and that was the indicator for me. I
loved girls , but the depth of the way I was in love made me realize that where
your emotional life is, that’s really where your sexuality is.”
At 16, he moved out of his parents’ house. “That was
probably one of the gutsiest moves I made,” he said. “It just wasn’t a happy
situation, although things are fine now.” Lying about his age, he got his own
apartment and a job as a waiter at Barbara Eden’s nightclub in Chicago.
After a year at the University
of Illinois, he drove to New
York and moved into a studio on West
28th Street with a slanting ceiling and big
roaches. He waited tables at the Russian Tea Room; Madonna was the coat-check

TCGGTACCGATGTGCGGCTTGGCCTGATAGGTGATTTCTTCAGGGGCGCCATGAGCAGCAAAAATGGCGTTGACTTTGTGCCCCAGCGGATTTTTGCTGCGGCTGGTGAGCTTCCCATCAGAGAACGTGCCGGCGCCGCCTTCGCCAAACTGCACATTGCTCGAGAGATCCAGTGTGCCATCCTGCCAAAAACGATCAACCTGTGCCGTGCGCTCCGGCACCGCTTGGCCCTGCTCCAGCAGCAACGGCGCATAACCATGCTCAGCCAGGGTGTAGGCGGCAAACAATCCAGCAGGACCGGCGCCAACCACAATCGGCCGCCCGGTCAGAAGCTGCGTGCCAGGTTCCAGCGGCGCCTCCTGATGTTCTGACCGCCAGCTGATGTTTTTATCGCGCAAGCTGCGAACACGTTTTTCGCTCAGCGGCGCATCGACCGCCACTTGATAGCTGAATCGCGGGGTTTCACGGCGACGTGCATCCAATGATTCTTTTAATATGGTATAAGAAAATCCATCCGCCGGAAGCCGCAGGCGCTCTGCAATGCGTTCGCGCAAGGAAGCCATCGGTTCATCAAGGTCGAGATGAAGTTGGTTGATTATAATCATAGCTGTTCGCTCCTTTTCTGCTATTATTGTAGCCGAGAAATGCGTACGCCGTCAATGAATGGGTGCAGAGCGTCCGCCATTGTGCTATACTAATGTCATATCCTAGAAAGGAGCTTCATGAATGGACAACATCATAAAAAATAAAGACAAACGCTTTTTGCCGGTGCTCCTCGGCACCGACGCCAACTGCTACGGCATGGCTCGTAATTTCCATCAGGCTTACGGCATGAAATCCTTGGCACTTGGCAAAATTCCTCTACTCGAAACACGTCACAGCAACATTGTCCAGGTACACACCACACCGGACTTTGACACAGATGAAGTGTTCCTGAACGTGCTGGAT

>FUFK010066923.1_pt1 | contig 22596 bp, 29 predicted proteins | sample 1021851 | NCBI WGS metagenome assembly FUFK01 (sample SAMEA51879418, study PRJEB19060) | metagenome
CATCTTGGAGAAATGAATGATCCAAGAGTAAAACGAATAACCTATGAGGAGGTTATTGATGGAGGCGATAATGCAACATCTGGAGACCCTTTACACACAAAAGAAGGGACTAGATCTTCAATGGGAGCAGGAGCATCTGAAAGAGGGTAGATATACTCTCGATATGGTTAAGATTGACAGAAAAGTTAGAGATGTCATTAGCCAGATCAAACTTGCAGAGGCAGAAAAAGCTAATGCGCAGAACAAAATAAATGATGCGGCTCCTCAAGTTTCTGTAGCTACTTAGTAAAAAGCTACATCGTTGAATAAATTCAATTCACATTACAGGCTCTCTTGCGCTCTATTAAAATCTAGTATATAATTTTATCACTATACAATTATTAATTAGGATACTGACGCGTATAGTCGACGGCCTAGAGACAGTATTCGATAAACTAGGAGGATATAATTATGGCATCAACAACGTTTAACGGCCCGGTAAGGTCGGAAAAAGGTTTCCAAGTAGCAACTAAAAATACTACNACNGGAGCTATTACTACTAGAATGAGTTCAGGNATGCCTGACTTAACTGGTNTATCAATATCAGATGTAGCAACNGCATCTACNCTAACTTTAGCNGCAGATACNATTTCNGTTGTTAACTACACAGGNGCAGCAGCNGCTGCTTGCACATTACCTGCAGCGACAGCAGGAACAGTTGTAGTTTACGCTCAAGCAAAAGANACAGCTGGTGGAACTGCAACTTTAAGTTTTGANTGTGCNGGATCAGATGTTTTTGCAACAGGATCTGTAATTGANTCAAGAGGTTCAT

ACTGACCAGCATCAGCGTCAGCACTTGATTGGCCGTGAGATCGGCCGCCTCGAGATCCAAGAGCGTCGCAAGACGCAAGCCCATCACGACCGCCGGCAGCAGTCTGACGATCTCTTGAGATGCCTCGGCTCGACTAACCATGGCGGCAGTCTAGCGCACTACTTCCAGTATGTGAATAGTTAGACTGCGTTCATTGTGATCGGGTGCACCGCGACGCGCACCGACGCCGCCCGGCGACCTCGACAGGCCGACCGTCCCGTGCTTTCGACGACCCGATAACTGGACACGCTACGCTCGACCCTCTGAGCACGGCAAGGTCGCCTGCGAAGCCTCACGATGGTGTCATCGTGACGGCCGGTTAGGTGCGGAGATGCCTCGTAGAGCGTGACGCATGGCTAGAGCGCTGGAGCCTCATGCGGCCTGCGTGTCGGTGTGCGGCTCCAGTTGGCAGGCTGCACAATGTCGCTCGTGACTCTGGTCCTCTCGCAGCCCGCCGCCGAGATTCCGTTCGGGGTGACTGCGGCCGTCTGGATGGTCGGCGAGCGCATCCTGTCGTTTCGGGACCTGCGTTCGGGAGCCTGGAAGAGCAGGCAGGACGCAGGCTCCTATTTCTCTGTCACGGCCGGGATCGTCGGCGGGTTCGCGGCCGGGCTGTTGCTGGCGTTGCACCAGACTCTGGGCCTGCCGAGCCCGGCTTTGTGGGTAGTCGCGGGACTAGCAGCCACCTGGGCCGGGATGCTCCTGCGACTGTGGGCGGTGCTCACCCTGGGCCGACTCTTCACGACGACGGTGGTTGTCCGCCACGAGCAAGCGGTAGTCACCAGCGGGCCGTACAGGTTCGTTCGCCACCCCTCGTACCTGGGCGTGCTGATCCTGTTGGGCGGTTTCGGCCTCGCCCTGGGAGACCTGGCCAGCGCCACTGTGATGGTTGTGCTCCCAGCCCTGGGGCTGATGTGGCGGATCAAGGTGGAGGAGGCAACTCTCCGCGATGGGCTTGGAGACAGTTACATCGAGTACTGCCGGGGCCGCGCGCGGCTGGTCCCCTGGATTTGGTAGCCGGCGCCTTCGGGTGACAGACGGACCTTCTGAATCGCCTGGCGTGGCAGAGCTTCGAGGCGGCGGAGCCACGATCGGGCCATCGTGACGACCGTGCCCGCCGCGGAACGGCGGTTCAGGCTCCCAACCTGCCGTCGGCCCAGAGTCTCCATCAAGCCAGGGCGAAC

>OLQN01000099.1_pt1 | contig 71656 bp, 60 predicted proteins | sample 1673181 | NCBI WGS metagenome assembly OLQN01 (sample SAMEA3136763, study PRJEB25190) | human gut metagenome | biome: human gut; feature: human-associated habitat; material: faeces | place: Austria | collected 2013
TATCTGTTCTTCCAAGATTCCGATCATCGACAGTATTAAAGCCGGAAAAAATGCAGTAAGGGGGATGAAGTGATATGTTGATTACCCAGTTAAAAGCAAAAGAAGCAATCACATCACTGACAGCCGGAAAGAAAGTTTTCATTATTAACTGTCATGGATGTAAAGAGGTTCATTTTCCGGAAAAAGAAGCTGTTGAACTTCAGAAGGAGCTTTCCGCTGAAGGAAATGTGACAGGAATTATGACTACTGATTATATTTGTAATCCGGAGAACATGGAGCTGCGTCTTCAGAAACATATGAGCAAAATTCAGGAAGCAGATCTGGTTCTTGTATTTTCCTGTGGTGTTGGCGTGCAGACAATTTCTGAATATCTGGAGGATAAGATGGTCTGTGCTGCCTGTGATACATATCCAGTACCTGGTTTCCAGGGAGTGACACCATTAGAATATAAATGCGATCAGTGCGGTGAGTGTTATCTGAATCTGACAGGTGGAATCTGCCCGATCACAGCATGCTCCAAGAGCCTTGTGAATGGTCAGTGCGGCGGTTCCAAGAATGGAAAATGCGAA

“She had a bunch of shit
in her hair,” Mr. Merrill said. “I also remember she was a bitch.”
He got fired for breaking a Bellini. But he had an uncle in New
York, a successful sculptor and businessman named
Karl Mann. One day they were at Macy’s, and Mr. Merrill mentioned that he had a
birthday coming up.
“We were standing near the men’s department,” Mr. Mann said.
“So I took off my watch and said, ‘I’ll give you two minutes-I’ll give you
anything you want.’ So he grabbed up all these different clothes and threw it
on the counter, and they added it, and it came to about $560. So I paid for it.
A week or two went by, and the next time he came to see me at my studio, he had
this nice jacket on. I said, ‘That’s a very nice jacket.’ And he said, ‘I
cashed in all that trash you bought me and bought a new jacket.’ And I thought,
‘Well, that was a smart thing to do.’”
In 1983, Mr. Merrill enrolled at New
“I hadn’t really planned to go to college when I got here, but then I found out